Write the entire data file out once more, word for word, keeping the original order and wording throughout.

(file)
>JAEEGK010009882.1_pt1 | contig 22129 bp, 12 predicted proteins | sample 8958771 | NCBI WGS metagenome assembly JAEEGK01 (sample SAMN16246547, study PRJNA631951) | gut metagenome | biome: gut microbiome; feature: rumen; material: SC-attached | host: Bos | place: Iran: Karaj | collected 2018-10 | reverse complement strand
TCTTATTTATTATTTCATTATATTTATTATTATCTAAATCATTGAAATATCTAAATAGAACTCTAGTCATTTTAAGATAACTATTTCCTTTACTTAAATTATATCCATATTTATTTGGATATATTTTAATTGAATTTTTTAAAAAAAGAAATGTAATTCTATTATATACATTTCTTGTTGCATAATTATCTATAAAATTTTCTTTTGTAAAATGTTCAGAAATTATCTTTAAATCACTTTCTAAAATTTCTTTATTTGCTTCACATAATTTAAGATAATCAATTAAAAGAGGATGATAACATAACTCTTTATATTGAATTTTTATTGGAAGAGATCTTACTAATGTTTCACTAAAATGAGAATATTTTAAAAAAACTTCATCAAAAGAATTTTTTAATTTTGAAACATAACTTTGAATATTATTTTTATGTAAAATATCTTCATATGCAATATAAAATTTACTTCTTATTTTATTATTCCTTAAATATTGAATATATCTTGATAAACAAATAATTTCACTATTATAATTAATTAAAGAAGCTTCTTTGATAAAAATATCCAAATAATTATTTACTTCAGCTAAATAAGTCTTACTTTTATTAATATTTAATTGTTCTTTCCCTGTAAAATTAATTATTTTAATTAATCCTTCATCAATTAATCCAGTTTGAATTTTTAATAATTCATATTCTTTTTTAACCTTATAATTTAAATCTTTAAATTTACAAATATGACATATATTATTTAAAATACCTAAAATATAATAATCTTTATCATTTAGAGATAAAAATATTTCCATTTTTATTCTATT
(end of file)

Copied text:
>JAEEGK010009882.1_pt1 | contig 22129 bp, 12 predicted proteins | sample 8958771 | NCBI WGS metagenome assembly JAEEGK01 (sample SAMN16246547, study PRJNA631951) | gut metagenome | biome: gut microbiome; feature: rumen; material: SC-attached | host: Bos | place: Iran: Karaj | collected 2018-10 | reverse complement strand
TCTTATTTATTATTTCATTATATTTATTATTATCTAAATCATTGAAATATCTAAATAGAACTCTAGTCATTTTAAGATAACTATTTCCTTTACTTAAATTATATCCATATTTATTTGGATATATTTTAATTGAATTTTTTAAAAAAAGAAATGTAATTCTATTATATACATTTCTTGTTGCATAATTATCTATAAAATTTTCTTTTGTAAAATGTTCAGAAATTATCTTTAAATCACTTTCTAAAATTTCTTTATTTGCTTCACATAATTTAAGATAATCAATTAAAAGAGGATGATAACATAACTCTTTATATTGAATTTTTATTGGAAGAGATCTTACTAATGTTTCACTAAAATGAGAATATTTTAAAAAAACTTCATCAAAAGAATTTTTTAATTTTGAAACATAACTTTGAATATTATTTTTATGTAAAATATCTTCATATGCAATATAAAATTTACTTCTTATTTTATTATTCCTTAAATATTGAATATATCTTGATAAACAAATAATTTCACTATTATAATTAATTAAAGAAGCTTCTTTGATAAAAATATCCAAATAATTATTTACTTCAGCTAAATAAGTCTTACTTTTATTAATATTTAATTGTTCTTTCCCTGTAAAATTAATTATTTTAATTAATCCTTCATCAATTAATCCAGTTTGAATTTTTAATAATTCATATTCTTTTTTAACCTTATAATTTAAATCTTTAAATTTACAAATATGACATATATTATTTAAAATACCTAAAATATAATAATCTTTATCATTTAGAGATAAAAATATTTCCATTTTTATTCTATT